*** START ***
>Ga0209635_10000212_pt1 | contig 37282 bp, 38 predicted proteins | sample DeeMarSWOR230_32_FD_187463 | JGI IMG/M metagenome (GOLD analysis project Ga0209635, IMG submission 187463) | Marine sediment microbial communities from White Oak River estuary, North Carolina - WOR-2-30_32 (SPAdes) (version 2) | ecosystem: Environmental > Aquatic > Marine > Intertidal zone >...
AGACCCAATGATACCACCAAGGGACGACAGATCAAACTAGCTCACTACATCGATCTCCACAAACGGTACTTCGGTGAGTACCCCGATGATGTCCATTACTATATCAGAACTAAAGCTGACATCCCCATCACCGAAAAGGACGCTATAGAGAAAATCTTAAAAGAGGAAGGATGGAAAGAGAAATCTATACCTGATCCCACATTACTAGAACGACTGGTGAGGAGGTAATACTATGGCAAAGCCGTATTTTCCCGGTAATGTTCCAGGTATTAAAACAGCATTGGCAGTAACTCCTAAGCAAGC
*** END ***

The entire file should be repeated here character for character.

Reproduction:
>Ga0209635_10000212_pt1 | contig 37282 bp, 38 predicted proteins | sample DeeMarSWOR230_32_FD_187463 | JGI IMG/M metagenome (GOLD analysis project Ga0209635, IMG submission 187463) | Marine sediment microbial communities from White Oak River estuary, North Carolina - WOR-2-30_32 (SPAdes) (version 2) | ecosystem: Environmental > Aquatic > Marine > Intertidal zone >...
AGACCCAATGATACCACCAAGGGACGACAGATCAAACTAGCTCACTACATCGATCTCCACAAACGGTACTTCGGTGAGTACCCCGATGATGTCCATTACTATATCAGAACTAAAGCTGACATCCCCATCACCGAAAAGGACGCTATAGAGAAAATCTTAAAAGAGGAAGGATGGAAAGAGAAATCTATACCTGATCCCACATTACTAGAACGACTGGTGAGGAGGTAATACTATGGCAAAGCCGTATTTTCCCGGTAATGTTCCAGGTATTAAAACAGCATTGGCAGTAACTCCTAAGCAAGC